If CCGs have any questions about the national framework for GP payments, or the process followed by the area teams to calculate payments, please contact email@example.com.
Changes to quality accounts reporting arrangements for 2012/13
Important amendments have been made to the NHS (Quality Accounts) Regulations 2010. These amendments will see CCGs sent draft Quality Accounts to comment on – where they have responsibility for the largest number of persons to whom the provider has provided relevant health services during the reporting period.
A letter from the DH, Monitor, and the NHS Trust Development Authority sets out the key issues.
CCGs will wish to note these changes to the reporting arrangements and expect to receive draft Quality Accounts for comment in April.
Authorisation of Patient Group Directions by CCGs
CCGs may wish to know that the Medicines and Healthcare products Regulatory Agency (MHRA) and Department of Health are amending medicines legislation to:
- enable CCGs, local authorities and the NHS Commissioning Board to authorise Patient Group Directions (PGDs) from April 2013; and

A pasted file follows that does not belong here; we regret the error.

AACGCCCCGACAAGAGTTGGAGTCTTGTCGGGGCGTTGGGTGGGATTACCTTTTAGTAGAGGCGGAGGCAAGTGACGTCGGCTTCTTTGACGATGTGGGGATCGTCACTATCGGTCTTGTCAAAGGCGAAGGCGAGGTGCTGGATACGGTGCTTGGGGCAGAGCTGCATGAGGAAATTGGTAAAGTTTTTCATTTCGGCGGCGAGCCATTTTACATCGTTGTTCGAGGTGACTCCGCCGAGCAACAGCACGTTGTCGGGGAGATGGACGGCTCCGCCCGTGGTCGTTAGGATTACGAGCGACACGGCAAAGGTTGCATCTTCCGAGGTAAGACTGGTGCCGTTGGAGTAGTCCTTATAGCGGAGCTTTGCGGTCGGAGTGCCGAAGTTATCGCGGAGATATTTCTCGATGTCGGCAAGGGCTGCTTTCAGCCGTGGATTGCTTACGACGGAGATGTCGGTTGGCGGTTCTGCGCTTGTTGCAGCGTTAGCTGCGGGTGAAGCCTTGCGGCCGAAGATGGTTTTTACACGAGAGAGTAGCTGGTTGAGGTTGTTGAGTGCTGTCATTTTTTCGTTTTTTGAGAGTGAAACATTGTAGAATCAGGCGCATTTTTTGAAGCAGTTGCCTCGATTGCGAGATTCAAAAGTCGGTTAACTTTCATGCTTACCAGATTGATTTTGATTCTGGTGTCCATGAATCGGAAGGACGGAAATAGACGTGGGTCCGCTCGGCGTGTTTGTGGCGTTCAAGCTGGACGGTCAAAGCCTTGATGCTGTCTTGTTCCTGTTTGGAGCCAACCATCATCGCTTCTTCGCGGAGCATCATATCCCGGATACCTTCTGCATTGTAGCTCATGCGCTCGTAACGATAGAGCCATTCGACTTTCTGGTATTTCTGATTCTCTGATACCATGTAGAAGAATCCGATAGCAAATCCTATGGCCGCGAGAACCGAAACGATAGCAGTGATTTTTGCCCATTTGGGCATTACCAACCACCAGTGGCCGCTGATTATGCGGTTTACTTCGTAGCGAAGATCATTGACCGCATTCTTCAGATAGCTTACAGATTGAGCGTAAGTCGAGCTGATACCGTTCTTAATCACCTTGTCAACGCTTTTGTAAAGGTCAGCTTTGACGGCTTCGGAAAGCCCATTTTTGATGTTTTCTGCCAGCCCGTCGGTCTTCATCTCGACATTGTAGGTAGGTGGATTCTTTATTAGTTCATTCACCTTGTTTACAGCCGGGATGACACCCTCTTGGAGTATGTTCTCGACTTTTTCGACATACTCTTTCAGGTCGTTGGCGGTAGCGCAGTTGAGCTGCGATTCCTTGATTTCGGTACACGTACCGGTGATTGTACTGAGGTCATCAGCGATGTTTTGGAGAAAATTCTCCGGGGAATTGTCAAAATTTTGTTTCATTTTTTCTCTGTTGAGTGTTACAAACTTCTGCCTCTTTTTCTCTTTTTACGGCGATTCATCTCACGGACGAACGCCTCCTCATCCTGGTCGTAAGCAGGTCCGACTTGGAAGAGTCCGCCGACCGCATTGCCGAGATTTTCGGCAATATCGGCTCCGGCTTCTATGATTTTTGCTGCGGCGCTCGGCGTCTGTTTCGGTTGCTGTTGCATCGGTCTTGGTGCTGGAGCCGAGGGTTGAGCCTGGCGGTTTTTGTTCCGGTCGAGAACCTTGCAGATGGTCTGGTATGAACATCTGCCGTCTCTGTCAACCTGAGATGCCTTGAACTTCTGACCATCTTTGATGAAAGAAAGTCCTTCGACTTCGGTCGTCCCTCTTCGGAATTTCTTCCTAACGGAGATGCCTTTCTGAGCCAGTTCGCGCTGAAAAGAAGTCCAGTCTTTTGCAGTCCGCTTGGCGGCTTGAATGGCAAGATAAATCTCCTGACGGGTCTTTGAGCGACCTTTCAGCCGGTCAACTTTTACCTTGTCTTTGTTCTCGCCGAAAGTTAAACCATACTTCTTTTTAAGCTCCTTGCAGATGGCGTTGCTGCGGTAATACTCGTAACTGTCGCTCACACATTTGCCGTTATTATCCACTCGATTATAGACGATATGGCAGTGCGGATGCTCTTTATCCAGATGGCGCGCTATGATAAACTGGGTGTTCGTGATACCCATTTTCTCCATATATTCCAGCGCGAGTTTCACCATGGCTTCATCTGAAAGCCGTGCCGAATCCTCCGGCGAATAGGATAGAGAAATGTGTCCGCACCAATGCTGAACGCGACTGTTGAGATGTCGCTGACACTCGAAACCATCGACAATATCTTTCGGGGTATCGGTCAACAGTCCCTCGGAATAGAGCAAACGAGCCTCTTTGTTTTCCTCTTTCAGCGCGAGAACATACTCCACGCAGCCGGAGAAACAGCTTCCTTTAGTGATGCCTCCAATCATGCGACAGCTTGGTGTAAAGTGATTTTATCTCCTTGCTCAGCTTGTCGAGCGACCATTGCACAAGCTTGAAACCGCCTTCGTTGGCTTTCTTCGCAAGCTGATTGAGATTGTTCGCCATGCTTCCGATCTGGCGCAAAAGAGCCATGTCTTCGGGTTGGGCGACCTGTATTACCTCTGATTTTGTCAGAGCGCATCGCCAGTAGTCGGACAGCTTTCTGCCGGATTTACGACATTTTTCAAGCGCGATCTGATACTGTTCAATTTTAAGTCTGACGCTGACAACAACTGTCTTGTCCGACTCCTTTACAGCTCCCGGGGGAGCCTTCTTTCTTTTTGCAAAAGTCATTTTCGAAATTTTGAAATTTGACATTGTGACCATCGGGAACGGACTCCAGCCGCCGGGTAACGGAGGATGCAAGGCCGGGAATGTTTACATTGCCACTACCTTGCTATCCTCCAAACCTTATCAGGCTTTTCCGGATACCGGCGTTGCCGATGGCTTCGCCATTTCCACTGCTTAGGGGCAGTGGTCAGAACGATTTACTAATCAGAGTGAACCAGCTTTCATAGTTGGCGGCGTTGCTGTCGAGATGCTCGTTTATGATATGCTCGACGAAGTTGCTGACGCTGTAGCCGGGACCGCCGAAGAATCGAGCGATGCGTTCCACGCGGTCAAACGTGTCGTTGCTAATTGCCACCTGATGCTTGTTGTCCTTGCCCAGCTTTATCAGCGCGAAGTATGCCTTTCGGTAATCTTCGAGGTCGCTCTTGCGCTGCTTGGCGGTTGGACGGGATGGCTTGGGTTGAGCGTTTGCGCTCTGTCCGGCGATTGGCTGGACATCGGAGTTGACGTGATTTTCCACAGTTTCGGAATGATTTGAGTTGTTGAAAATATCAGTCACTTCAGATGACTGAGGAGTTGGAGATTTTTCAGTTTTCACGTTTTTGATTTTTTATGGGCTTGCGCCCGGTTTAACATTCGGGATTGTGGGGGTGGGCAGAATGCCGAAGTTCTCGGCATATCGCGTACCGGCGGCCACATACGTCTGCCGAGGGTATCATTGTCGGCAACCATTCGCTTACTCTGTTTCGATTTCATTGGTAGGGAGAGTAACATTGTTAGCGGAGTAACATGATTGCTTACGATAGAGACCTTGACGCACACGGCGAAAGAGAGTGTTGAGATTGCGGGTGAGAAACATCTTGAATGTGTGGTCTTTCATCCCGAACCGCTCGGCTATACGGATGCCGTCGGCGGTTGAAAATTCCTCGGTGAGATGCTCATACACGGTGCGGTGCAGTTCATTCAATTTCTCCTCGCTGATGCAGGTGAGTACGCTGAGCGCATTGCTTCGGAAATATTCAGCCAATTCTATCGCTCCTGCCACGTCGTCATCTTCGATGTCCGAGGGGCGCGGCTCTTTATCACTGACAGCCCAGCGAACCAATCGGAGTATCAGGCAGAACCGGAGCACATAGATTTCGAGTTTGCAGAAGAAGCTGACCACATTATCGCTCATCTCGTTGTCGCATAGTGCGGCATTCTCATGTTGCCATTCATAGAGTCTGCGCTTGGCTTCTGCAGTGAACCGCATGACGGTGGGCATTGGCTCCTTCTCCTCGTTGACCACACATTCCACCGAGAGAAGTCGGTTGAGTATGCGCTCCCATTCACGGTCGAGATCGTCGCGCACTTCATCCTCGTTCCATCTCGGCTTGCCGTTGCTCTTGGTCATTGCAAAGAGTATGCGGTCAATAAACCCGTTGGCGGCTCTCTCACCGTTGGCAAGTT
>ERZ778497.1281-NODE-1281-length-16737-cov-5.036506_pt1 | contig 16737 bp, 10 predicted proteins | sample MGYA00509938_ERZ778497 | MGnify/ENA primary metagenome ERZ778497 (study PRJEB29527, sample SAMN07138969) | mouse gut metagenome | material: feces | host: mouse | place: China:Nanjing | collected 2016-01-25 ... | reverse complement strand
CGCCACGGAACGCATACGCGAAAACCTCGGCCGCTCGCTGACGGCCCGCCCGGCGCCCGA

- ensure that existing PGDs with an expiry date after 31 March 2013 will continue to be legal until the PGD either expires or is replaced.
PGDs are legal mechanisms that enable certain registered health professionals to supply/administer medicines to groups of patients with an identified clinical condition. They are used extensively in the NHS, and play an important role in delivering the required capacity and enabling the effective delivery of services.
These changes will enable the continued use of PGDs in the new health system following the abolition of PCTs.
Organisations responsible for PGDs from April 2013 will need to put in place clear arrangements and a timetable for review and adoption / authorisation of all existing PGDs. Further advice and links to guidance for organisations and professionals developing and using PGDs – including guidance on transitional arrangements – is available on the NHS PGD website.
Emergency planning framework
A suite of publications setting out the emergency preparedness, resilience and response (EPRR) arrangements post April 2013 has been uploaded to the EPRR page.